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The Wright Stuff: 10 rules on how to make an episodic game

The mobile games veteran wants another one, and another, and another...
The Wright Stuff: 10 rules on how to make an episodic game

1. Pilots lead the way

The pilot episode is the way TV companies find out if an idea is good. Often the pilot isn't great but will generate the feedback to convince whether an idea has enough potential, as well as what needs to be changed.

2. Small and tasty

Hardly anyone walks out of a film because they're bored or frustrated, but a surprisingly small number of people complete games. This attitude must be crushed if you want a successful episodic game, so every encouragement must be provided to ensure as many players as possible finish.

3. Every episode's a small standalone

While there should be an overarching concept that links each episode, it's vital each episode also works as a standalone experience. This is important both in terms of the story (if the game is story-based) but also in respect of difficulty. The temptation is to make each subsequent sequel harder than the previous version but this only alienates new players. Difficulty should be kept consistent and new players eased in gently to each episode.

4. Change the scenery not the stars

Players enjoy becoming experts in the gameworld in the same way that viewers become attached to the complex interaction of soap characters. Keeping the gameplay solid but changing secondary aspects of the game location, objects, graphics keeps people interested and the experience fresh.

5. Leave them dangling

TV shows use tasters of the next week's episode and cliffhangers to keep players interested in what happens next. These type of mechanics are ideal for games where the player can be left on tender hooks at the end of each episode ready for what's next.

6. Familiarity breeds happiness

Episodic content is all about feeding our desire for the familiar. If a player enjoys one episode, they'll want to experience something similar in the next. You must harness this desire for more of the same to your advantage.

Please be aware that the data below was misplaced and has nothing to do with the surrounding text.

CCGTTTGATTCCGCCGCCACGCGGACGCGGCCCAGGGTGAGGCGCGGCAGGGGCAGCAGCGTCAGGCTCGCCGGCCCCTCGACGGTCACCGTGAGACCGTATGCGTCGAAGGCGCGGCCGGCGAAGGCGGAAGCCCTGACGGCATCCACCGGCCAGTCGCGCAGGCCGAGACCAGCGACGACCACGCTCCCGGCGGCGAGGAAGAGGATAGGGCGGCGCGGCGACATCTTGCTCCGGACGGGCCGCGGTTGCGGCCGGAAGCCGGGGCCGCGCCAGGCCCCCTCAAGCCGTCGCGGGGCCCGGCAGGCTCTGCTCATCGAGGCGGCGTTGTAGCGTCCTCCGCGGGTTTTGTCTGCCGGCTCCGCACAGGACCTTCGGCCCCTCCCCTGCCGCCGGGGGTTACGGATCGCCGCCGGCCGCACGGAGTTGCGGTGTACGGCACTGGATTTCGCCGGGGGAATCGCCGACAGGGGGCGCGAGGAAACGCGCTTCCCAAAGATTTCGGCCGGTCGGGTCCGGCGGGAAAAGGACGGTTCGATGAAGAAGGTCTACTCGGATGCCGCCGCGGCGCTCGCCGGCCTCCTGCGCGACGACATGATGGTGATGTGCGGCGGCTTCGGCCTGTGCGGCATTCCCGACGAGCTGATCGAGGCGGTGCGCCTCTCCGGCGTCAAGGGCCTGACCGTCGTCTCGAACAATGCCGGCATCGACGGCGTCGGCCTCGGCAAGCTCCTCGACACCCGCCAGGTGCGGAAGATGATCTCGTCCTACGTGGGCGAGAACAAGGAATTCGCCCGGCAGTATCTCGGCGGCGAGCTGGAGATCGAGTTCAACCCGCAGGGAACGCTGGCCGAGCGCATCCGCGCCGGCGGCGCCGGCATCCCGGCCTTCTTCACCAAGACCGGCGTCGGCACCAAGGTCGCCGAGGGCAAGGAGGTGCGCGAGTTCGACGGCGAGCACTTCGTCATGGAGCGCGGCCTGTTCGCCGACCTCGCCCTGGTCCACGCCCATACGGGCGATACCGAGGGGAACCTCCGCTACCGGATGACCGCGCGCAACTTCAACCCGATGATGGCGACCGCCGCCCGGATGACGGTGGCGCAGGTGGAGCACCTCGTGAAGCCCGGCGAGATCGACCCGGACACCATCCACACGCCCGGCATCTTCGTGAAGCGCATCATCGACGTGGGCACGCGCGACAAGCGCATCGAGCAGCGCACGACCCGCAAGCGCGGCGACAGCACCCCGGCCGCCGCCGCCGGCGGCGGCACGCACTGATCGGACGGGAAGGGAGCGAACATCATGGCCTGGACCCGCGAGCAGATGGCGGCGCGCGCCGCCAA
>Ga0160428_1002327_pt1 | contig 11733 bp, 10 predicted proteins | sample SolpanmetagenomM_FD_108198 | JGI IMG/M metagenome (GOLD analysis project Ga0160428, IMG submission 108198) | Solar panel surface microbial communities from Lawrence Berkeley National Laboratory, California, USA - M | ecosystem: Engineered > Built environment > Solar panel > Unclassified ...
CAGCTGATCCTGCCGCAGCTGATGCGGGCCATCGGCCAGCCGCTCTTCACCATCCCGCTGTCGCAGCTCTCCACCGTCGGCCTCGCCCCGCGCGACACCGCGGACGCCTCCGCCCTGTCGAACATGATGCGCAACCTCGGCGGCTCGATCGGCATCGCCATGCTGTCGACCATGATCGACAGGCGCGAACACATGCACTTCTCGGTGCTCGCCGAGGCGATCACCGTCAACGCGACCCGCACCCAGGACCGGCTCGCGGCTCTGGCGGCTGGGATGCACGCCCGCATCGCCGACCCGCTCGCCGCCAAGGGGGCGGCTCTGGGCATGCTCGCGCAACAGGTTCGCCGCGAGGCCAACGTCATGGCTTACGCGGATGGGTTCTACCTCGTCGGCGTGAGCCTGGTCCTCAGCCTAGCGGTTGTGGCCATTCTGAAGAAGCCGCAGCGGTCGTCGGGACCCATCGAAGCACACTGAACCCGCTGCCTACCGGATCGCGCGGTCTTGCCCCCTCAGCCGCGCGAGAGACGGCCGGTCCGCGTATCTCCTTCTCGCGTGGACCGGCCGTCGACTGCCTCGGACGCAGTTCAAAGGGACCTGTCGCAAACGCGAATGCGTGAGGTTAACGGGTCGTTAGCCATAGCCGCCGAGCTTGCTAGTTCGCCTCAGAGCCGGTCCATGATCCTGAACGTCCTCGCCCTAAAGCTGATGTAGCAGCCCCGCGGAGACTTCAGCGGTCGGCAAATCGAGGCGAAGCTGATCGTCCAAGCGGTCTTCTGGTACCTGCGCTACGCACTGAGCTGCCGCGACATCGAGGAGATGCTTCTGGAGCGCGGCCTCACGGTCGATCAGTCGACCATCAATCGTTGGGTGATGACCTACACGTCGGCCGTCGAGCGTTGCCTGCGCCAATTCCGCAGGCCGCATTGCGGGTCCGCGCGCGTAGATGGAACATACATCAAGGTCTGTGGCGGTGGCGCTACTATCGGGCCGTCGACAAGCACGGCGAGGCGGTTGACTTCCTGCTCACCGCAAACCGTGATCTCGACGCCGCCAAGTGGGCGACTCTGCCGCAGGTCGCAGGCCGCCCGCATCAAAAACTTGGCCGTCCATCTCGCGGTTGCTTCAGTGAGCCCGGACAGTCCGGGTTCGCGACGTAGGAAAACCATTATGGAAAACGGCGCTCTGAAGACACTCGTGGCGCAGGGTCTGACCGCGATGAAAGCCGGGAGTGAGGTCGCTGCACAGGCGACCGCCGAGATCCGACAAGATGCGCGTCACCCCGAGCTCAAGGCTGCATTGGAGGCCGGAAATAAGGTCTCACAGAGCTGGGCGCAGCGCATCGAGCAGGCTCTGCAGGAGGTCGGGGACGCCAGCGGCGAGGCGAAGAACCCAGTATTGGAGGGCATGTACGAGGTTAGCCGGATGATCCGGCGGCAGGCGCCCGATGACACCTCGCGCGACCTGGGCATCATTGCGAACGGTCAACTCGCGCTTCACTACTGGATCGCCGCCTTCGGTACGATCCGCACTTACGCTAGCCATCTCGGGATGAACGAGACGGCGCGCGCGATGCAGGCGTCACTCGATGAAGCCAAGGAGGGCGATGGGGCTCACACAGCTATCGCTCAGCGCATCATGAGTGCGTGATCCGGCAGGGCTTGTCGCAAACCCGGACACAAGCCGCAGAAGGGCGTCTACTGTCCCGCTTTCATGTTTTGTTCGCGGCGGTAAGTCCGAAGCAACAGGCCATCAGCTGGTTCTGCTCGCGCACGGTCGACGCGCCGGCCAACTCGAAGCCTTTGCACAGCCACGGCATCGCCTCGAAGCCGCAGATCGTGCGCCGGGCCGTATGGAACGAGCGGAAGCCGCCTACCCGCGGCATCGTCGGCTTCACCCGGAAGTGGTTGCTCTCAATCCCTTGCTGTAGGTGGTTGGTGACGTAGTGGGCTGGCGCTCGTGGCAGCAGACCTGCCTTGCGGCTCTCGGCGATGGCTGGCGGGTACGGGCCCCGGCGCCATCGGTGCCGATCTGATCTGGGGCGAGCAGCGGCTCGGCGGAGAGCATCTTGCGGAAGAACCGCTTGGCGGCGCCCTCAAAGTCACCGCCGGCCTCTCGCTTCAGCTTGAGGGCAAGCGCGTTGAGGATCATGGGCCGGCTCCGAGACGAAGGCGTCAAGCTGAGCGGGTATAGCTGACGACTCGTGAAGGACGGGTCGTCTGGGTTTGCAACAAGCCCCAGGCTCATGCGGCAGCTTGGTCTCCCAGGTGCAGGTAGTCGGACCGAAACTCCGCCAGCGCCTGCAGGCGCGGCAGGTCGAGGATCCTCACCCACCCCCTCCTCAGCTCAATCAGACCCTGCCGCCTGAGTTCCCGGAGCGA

7. Too much innovation isn't smart

Only add new features when they allow you to do something that makes sense in terms of your long-term plans, because innovation will alienate some of your audience.

8. Regular and often

If you're thinking about an episodic game that you're going to update annually, you've missed the point.

9. The price is right

Price is all about building brand loyalty and keeping barriers to repeat custom as low as possible. The games industry seems obsessed with either charging too much or giving content away for free. Your goal is ensuring players know they are getting excellent value for money.

10. Planning, planning, planning

Episodic content needs to be extraordinarily well researched think of the detail and backstory in a series like Lost. But this doesn't mean you should stick rigidly to your plan. Instead, extensive planning should make it much easier to be flexible in terms of the changes your audience will demand.


After 12 years in the games industry, the last eight as head of production at I-play, Chris Wright finally has escaped. He now runs his own consultancy focusing on casual games.

He thinks his greatest achievement is being called a 'veteran of the mobile games industry', while his greatest regret is not completing Gears of War, even on the easiest setting. He can be contacted at chris[at]gamesconsultancy.com

All opinions expressed are the author's own.